There were often many incidents where Dad or Mum had to come to our rescue. They let us run around quite freely learning lessons the hard way, and pulling us out of various scrapes and mishaps when it was needed. One of these days, Mum had gone to town and Dad was out on the farm working. My sister and I were at home by ourselves playing, and Craig and Warrick were down in their huts playing ‘wars’ with their friends.
Suddenly the back door was flung open and I heard footsteps running through the house. Curious, I picked up my Barbie Doll and passed through the hallway, stopping at the bathroom where I saw Warrick shaking and breathing hard, as he looked in the mirror trying to pick a slug gun bullet out of his own forehead with tweezers! At the time I don’t think I even fully clocked what it was he was doing, I just stared at him thinking ‘That’s weird.. What is he doing?’.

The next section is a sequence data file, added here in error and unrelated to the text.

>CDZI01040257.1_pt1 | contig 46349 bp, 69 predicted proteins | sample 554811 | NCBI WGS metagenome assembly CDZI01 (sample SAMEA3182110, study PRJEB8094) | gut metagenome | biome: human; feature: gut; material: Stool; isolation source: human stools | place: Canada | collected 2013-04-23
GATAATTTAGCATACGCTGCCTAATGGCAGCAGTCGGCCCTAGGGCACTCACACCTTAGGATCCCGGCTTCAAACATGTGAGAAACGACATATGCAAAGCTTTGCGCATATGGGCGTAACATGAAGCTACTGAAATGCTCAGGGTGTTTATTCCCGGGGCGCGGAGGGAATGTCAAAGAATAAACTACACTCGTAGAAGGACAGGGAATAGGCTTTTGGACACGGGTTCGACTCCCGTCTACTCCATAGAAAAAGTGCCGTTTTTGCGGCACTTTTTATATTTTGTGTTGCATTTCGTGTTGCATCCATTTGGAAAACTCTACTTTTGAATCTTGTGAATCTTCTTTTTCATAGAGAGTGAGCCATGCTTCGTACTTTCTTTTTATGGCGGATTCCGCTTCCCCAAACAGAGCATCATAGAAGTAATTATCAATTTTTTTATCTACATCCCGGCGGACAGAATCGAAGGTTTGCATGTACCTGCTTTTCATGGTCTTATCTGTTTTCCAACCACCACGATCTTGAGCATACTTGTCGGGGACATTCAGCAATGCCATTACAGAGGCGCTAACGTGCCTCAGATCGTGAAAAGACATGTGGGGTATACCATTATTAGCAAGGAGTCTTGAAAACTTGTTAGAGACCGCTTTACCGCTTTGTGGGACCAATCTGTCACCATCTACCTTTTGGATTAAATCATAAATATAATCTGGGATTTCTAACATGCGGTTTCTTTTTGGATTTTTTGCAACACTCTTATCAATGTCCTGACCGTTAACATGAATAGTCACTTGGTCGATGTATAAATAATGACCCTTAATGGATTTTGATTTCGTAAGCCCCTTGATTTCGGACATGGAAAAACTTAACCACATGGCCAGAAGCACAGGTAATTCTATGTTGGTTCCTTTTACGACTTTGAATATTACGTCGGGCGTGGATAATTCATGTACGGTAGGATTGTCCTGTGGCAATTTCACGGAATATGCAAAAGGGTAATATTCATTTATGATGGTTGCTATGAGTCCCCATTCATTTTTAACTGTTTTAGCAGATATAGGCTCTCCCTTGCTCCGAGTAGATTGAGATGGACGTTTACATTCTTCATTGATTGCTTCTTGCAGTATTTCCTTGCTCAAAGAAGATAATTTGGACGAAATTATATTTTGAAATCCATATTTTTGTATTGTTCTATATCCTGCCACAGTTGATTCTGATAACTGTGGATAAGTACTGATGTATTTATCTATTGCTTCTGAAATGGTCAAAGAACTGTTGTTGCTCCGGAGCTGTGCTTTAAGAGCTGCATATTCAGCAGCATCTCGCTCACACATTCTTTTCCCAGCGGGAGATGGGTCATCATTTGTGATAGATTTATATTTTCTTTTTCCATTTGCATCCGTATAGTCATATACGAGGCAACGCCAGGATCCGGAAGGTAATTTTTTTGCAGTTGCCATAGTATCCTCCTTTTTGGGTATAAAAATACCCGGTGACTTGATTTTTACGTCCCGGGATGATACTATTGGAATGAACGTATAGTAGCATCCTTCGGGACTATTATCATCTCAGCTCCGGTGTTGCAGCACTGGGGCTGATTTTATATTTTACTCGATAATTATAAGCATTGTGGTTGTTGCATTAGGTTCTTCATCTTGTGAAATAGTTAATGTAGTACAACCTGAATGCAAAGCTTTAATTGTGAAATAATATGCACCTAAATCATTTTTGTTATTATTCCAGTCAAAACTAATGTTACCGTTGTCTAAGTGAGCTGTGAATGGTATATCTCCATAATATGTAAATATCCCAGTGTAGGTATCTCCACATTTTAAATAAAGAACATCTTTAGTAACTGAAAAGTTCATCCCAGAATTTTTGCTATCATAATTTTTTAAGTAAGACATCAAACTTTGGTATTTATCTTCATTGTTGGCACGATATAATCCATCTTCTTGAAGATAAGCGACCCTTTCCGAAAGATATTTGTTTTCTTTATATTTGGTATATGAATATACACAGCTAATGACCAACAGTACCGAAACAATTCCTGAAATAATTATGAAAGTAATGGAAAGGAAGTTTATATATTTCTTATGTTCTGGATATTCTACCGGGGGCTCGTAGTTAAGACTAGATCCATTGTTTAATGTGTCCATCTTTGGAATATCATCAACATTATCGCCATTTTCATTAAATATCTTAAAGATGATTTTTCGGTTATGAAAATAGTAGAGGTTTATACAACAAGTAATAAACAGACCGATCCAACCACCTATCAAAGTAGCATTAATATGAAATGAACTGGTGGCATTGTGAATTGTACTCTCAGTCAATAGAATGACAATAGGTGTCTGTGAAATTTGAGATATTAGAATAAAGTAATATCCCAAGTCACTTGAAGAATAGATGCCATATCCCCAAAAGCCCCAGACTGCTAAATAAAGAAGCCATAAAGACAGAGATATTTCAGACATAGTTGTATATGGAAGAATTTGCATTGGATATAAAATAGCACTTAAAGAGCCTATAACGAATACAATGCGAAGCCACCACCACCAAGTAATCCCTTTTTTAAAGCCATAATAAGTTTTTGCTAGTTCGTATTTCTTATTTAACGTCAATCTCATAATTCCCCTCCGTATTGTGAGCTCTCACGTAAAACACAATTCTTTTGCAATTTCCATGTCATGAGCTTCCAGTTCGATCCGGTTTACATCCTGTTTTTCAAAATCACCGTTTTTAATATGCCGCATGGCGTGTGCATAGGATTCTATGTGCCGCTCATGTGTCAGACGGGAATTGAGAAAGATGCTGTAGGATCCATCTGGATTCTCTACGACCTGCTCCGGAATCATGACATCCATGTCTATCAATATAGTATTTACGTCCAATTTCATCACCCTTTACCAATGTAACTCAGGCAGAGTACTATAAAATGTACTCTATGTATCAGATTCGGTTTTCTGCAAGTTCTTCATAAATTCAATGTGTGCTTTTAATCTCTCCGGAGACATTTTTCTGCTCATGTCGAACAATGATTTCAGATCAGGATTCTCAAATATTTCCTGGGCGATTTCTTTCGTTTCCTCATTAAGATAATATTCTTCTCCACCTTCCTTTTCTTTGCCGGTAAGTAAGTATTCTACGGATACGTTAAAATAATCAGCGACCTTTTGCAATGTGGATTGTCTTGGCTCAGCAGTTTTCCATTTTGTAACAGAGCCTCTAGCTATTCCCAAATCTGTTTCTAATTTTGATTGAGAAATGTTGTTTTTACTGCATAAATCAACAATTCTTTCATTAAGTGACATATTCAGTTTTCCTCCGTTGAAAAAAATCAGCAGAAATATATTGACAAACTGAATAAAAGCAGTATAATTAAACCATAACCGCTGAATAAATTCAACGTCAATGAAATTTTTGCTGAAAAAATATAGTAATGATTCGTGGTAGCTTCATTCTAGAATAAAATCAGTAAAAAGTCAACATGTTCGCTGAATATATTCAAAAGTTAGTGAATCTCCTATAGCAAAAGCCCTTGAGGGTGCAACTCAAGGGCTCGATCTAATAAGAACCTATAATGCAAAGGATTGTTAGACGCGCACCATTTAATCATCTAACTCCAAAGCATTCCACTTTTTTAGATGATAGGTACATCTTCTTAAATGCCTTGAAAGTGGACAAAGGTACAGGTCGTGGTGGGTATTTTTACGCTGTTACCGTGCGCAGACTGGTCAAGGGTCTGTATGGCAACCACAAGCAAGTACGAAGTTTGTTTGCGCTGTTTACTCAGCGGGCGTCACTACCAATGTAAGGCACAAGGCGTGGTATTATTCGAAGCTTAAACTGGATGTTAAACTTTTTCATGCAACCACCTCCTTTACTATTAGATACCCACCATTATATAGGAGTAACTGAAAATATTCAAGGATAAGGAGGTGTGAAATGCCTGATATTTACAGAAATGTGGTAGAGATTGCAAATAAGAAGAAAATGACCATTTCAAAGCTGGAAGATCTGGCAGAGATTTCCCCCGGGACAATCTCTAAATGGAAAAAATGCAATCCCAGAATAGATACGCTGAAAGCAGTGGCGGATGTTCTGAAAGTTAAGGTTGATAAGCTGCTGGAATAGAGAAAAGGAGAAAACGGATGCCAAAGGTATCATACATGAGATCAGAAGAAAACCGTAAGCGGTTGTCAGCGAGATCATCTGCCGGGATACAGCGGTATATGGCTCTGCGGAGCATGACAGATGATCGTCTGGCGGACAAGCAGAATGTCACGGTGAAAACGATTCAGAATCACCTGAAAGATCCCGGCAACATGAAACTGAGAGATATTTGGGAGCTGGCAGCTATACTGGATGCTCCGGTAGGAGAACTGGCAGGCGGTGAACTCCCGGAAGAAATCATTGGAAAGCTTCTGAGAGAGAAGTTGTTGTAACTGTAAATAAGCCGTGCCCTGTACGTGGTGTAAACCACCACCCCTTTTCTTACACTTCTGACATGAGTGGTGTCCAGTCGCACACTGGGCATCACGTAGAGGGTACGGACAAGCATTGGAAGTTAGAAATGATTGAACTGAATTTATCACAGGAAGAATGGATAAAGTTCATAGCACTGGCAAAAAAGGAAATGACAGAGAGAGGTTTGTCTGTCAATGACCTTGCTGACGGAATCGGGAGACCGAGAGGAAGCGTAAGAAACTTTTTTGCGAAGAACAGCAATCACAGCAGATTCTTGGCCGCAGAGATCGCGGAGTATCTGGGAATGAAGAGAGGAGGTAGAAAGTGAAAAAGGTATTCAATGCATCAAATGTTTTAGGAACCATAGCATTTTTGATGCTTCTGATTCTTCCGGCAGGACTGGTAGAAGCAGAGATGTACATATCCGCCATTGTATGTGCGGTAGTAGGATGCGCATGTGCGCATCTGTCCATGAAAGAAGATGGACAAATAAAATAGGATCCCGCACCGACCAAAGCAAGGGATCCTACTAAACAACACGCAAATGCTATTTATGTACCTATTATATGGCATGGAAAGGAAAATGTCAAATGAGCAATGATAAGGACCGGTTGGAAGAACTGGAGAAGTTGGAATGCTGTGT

It was only when Craig and his friend Neil Holdem came rushing into the house and I heard Neil on the phone to his Mum saying “Warrick’s been shot” did I realise what had happened.
At once it seemed as if Neil’s entire family came to the rescue! His Mum screeched into the driveway in her car, His older brother came blazing in on the farm bike, and his Dad even pulled alongside the road in his tractor! Once it was established it was merely a BB gun pellet that had ricocheted off Warrick’s forehead, rather than the shot gun bullet that everyone had imagined upon hearing the news, it was down to Neil’s Mum Judy to take him to the Doctors. Not wanting to leave me at home, Judy bundled me into the car as well and we headed out along the Eltham Road towards the Doctors. At that moment my Mum came driving towards us, so Judy flashed her lights and Mum stopped, heard the news and took Warrick to the Doctors herself.